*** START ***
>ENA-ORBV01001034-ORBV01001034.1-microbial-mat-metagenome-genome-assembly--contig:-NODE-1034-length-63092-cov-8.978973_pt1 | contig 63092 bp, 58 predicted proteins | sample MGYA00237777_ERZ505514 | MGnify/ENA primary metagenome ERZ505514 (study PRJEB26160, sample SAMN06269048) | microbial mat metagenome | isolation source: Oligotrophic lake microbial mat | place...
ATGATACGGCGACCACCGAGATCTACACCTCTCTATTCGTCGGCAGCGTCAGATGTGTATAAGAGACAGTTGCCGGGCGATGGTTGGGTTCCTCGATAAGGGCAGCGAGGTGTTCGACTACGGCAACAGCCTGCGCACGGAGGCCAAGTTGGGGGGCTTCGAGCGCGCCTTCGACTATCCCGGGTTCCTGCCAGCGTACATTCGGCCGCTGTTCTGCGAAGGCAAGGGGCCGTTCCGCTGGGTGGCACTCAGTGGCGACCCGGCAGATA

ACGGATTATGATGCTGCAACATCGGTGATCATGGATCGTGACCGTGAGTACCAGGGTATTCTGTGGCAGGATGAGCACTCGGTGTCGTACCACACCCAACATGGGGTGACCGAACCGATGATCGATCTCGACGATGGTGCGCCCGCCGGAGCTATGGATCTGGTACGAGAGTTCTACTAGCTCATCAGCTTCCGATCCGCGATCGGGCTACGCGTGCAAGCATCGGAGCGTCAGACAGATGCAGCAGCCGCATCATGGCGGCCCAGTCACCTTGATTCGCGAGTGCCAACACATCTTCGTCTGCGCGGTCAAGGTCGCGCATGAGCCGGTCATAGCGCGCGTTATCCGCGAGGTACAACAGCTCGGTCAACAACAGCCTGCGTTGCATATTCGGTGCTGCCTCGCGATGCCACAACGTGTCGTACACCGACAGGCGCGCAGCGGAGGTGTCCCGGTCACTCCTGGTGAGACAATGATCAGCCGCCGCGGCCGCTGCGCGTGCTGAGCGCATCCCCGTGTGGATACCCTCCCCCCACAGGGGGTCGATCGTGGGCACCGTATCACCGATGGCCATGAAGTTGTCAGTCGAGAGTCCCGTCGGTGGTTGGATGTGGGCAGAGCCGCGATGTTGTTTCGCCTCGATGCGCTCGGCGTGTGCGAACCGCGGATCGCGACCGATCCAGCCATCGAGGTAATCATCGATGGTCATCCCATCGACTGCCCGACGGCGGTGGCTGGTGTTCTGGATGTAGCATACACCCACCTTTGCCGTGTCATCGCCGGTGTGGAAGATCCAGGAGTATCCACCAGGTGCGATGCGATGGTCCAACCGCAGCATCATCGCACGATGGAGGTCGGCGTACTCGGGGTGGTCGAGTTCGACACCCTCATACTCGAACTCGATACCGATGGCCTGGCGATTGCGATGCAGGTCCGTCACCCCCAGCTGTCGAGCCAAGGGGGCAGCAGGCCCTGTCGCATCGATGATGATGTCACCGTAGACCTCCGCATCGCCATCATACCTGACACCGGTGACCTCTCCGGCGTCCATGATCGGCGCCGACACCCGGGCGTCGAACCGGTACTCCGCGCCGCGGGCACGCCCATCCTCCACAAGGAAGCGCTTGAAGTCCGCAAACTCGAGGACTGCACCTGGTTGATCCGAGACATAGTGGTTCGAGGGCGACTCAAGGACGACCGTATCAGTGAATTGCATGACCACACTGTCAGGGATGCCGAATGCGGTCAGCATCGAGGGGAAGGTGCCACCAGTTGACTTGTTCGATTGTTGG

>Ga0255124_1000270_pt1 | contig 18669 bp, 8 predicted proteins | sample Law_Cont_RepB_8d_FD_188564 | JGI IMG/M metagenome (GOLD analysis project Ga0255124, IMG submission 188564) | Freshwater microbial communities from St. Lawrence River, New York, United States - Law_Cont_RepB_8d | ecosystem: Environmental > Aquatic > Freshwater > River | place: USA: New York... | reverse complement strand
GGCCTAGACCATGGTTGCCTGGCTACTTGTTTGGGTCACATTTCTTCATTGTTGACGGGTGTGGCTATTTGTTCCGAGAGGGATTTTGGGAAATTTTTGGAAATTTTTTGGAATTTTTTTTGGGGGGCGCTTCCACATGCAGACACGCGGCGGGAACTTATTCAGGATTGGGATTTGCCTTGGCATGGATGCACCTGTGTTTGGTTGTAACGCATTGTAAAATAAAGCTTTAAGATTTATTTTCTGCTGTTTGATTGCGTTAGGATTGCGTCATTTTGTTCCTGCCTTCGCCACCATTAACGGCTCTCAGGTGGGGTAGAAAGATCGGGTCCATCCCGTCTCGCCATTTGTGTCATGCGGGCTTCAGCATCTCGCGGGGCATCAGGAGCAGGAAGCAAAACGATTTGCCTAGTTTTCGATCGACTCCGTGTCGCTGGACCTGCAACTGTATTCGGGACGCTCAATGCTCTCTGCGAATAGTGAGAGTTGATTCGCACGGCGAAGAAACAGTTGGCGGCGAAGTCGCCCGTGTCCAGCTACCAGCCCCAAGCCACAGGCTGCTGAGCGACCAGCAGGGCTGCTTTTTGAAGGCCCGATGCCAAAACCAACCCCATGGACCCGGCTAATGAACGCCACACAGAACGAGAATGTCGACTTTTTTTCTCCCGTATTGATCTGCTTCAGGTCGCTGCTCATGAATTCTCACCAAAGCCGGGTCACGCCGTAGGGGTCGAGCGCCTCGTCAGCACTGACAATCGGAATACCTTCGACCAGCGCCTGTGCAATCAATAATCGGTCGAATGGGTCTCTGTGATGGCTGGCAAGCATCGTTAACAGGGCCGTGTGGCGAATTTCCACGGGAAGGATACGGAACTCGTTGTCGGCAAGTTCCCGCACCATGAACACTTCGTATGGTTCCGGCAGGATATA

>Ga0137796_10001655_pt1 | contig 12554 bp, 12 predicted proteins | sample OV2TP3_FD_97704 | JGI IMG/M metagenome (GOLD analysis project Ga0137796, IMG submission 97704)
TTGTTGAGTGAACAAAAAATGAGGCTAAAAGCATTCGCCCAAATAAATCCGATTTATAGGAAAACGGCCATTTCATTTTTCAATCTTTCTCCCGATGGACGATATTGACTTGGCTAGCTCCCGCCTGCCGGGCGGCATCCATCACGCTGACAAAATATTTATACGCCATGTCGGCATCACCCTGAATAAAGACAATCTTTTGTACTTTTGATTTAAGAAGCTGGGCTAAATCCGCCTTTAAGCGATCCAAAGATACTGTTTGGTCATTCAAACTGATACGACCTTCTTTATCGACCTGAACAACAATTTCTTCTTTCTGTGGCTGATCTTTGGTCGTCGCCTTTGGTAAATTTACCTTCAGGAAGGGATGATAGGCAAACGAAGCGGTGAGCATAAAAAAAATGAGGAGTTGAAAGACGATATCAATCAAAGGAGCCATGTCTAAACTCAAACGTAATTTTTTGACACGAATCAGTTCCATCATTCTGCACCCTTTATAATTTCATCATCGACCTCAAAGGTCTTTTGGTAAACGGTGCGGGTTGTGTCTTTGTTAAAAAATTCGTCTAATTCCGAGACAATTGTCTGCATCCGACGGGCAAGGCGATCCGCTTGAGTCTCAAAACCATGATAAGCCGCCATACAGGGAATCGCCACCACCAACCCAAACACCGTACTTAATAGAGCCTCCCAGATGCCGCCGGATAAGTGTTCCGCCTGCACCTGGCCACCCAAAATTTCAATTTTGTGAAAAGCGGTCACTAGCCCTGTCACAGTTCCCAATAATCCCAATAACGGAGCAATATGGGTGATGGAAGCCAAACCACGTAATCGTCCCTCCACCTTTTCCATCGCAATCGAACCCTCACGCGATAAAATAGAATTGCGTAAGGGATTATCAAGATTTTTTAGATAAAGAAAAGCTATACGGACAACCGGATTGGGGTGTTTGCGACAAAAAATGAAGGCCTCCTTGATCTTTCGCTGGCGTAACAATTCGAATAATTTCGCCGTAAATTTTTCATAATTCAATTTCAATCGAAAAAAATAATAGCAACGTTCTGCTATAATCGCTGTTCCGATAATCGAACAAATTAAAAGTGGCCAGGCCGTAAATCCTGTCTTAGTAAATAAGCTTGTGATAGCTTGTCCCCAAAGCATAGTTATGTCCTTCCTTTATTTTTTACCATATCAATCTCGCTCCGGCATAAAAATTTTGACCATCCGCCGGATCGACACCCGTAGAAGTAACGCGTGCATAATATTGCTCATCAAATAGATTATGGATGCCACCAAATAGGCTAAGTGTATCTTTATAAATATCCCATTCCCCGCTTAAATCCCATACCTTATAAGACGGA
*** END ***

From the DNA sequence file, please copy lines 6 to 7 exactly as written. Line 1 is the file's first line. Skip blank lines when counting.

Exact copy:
>Ga0137796_10001655_pt1 | contig 12554 bp, 12 predicted proteins | sample OV2TP3_FD_97704 | JGI IMG/M metagenome (GOLD analysis project Ga0137796, IMG submission 97704)
TTGTTGAGTGAACAAAAAATGAGGCTAAAAGCATTCGCCCAAATAAATCCGATTTATAGGAAAACGGCCATTTCATTTTTCAATCTTTCTCCCGATGGACGATATTGACTTGGCTAGCTCCCGCCTGCCGGGCGGCATCCATCACGCTGACAAAATATTTATACGCCATGTCGGCATCACCCTGAATAAAGACAATCTTTTGTACTTTTGATTTAAGAAGCTGGGCTAAATCCGCCTTTAAGCGATCCAAAGATACTGTTTGGTCATTCAAACTGATACGACCTTCTTTATCGACCTGAACAACAATTTCTTCTTTCTGTGGCTGATCTTTGGTCGTCGCCTTTGGTAAATTTACCTTCAGGAAGGGATGATAGGCAAACGAAGCGGTGAGCATAAAAAAAATGAGGAGTTGAAAGACGATATCAATCAAAGGAGCCATGTCTAAACTCAAACGTAATTTTTTGACACGAATCAGTTCCATCATTCTGCACCCTTTATAATTTCATCATCGACCTCAAAGGTCTTTTGGTAAACGGTGCGGGTTGTGTCTTTGTTAAAAAATTCGTCTAATTCCGAGACAATTGTCTGCATCCGACGGGCAAGGCGATCCGCTTGAGTCTCAAAACCATGATAAGCCGCCATACAGGGAATCGCCACCACCAACCCAAACACCGTACTTAATAGAGCCTCCCAGATGCCGCCGGATAAGTGTTCCGCCTGCACCTGGCCACCCAAAATTTCAATTTTGTGAAAAGCGGTCACTAGCCCTGTCACAGTTCCCAATAATCCCAATAACGGAGCAATATGGGTGATGGAAGCCAAACCACGTAATCGTCCCTCCACCTTTTCCATCGCAATCGAACCCTCACGCGATAAAATAGAATTGCGTAAGGGATTATCAAGATTTTTTAGATAAAGAAAAGCTATACGGACAACCGGATTGGGGTGTTTGCGACAAAAAATGAAGGCCTCCTTGATCTTTCGCTGGCGTAACAATTCGAATAATTTCGCCGTAAATTTTTCATAATTCAATTTCAATCGAAAAAAATAATAGCAACGTTCTGCTATAATCGCTGTTCCGATAATCGAACAAATTAAAAGTGGCCAGGCCGTAAATCCTGTCTTAGTAAATAAGCTTGTGATAGCTTGTCCCCAAAGCATAGTTATGTCCTTCCTTTATTTTTTACCATATCAATCTCGCTCCGGCATAAAAATTTTGACCATCCGCCGGATCGACACCCGTAGAAGTAACGCGTGCATAATATTGCTCATCAAATAGATTATGGATGCCACCAAATAGGCTAAGTGTATCTTTATAAATATCCCATTCCCCGCTTAAATCCCATACCTTATAAGACGGA